“Chris Ofili: Night and Day,” 2014. Exhibition view: New Museum. All artworks © Chris Ofili. Courtesy David Zwirner, New York/London. Photo: Maris Hutchinson/EPW
Join Charlotta Kotik for a gallery-based talk in conjunction with “Chris Ofili: Night and Day.” Kotik, an independent curator and former Curator and Chair of the Contemporary Art Department at the Brooklyn Museum, where she organized “Sensation” in 1999, will briefly address the tumultuous events that surrounded Ofili’s presentation as part of that exhibition. She will then turn to a discussion of the sculptures and three dimensional aspects of the various works included in the current exhibition at the New Museum, whose rich iconography connects them with both historical masterpieces and contemporary art practices.
Outside the Box features gallery-based talks given by guest speakers over the course of a season. In this program, lecturers with diverse disciplinary backgrounds and affinities address the New Museum’s current exhibition(s) in forty-five- to sixty-minute presentations taking place exclusively in the Museum’s galleries. As a way to emphasize the Museum’s strong commitment to new art and new ideas, Outside the Box lecturers speak about the exhibitions or themes emergent in artists’ works from the various positions they occupy, be they academic, personal, political, etc., and engage in rich investigations that illuminate and probe the Museum’s current exhibition program.
For the fall 2014 season, Outside the Box talks include:
All Outside the Box talks are free with Museum admission, but attendance is limited. Please RSVP here for more information and to reserve a spot in the program.
Corey D’Augustine is a conservator of modern and contemporary art and a technical art historian. He regularly works for the Solomon R. Guggenheim Museum, New York, and lectures on art history and art conservation at New York University, Pratt Institute, the City College of New York, Sotheby’s Institute of Art, and the Museum of Modern Art, New York. He is a specialist in American and European post-war art and his research interests include twentieth-century painting materials and techniques and the conservation of monochrome paintings.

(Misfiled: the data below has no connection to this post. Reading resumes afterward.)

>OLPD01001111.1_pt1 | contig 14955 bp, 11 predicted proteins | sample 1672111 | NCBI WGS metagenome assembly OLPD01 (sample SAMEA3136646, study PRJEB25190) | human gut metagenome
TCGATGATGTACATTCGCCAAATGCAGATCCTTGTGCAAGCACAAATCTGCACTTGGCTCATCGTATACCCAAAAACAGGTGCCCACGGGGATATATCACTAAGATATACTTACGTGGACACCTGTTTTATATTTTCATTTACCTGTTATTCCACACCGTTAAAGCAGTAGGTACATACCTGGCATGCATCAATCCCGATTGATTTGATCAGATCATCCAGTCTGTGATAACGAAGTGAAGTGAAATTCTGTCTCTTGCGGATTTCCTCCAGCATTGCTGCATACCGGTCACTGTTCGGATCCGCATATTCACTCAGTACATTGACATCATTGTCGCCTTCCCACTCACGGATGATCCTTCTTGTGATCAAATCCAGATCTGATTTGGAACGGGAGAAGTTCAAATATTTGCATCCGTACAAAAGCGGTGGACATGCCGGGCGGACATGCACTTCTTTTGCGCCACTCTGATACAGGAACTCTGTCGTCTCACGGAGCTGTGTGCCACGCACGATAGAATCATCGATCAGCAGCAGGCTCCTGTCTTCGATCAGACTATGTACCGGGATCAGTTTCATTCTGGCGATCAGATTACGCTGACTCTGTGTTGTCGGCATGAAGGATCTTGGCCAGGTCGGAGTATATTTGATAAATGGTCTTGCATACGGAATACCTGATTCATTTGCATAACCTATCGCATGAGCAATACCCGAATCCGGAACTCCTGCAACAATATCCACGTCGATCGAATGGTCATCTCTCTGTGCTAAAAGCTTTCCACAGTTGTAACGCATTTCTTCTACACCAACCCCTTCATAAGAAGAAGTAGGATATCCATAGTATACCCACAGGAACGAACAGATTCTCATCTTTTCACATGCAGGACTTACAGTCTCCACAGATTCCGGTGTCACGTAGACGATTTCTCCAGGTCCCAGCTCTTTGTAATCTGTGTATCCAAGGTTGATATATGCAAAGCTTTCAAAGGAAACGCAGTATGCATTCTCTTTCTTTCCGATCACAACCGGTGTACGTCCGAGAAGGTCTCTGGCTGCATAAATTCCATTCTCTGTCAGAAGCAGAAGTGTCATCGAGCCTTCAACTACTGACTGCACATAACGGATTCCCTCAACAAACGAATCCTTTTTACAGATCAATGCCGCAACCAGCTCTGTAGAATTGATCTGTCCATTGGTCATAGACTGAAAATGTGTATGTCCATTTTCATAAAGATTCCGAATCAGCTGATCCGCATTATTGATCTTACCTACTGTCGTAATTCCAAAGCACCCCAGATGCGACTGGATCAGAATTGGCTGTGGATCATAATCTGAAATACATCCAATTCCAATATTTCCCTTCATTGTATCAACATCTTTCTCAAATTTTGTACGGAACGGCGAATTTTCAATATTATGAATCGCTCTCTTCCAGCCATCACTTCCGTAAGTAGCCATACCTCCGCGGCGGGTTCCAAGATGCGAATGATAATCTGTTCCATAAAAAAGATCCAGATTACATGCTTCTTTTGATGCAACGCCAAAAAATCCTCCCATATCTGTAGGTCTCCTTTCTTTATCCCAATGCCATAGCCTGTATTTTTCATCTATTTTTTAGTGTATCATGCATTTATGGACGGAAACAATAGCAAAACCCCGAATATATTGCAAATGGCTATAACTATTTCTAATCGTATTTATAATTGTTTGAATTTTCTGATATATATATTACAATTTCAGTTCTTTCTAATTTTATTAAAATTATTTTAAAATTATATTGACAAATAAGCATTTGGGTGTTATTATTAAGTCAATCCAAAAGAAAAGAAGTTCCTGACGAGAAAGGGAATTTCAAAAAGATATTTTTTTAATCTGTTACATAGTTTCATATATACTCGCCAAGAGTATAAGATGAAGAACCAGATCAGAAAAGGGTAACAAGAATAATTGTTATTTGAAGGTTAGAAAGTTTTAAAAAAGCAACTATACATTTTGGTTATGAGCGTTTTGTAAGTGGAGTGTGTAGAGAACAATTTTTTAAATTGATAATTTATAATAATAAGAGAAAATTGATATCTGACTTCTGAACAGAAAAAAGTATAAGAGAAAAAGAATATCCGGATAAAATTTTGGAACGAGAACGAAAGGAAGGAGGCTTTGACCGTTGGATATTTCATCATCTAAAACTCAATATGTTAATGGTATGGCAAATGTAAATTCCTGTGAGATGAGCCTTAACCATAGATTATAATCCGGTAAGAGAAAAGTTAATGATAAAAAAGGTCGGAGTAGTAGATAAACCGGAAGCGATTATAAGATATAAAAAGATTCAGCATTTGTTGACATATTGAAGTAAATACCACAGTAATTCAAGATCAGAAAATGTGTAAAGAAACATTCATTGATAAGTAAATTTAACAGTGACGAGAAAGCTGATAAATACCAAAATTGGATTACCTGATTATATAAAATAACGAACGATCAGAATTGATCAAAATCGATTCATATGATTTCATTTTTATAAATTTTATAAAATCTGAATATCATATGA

Naima J. Keith is Associate Curator at the Studio Museum in Harlem. Since joining the Studio Museum in 2011, she has organized numerous exhibitions, including “Kianja Strobert: Of This Day in Tim”e (2014), “Titus Kaphar: The Jerome Project” (2014), “Charles Gaines: Gridwork 1974–1989” (2014), “Glenn Kaino: 19.83” (2014), “The Shadows Took Shape” (co-curated with Zoe Whitley, 2013), “Robert Pruitt: Women” (2013), “Fore” (co-curated with Lauren Haynes and Thomas J. Lax, 2012), “Caribbean: Crossroads of the World” (Institutional Curator, 2012), “Collected. Ritual” (2011) and “John Outterbridge: The Rag Factory II” (2011). Keith received a BA from Spelman College and an MA in art history from the University of California, Los Angeles. She has lectured widely, including at the Zoma Contemporary Art Center, Addis Ababa, Ethiopia; the Sterling And Francine Clark Art Institute, Williamstown, MA; the Museum of Modern Art, New York, NY; and Brooklyn Museum, New York, NY. Her essays have been featured in publications for the Studio Museum in Harlem, Hammer Museum, LAXART, MoMA P.S.1, NKA: Journal of Contemporary African Art, and the University Art Museum, University of California, Santa Barbara. Keith has also taught at Loyola Marymount University; University of California, Los Angeles; University of California, Santa Barbara; and University of Missouri
Charlotta Kotik, a native of Prague, first came to the US to work at the Albright-Knox Art Gallery in Buffalo, NY. During the course of her career, she has organized over one hundred museum exhibitions, presenting works by artists as diverse as Mariko Mori, Kerry James Marshall, John Cage, Jenny Holzer, and Robert Longo. From 1992 through 2007, she was Curator and Chair of the Contemporary Art Department at the Brooklyn Museum where she established the Grand Lobby projects in order to provide exhibition opportunities for installation-based work by artists such as Martin Puryear and Petah Coyne, among others. In the 1980s, she initiated the “Working in Brooklyn Series” to document the energy of the nascent Brooklyn art scene and in l993, as the US commissioner for Venice Biennale, she presented works by Louise Bourgeois in an exhibition that later traveled internationally. Since 2000, Kotik has participated in the Jindrich Chalupecky Award, an important recognition for visual artists in the Czech Republic that has become a model for art programs in nine other post-Communist countries. Presently, Kotik works as a writer, lecturer, and independent curator, and facilitates various project for galleries, alternative spaces, and museums. She teaches at the School of Visual Arts in New York during the spring semester and at the Academy of Art, Architecture and Design in Prague during the winter semester.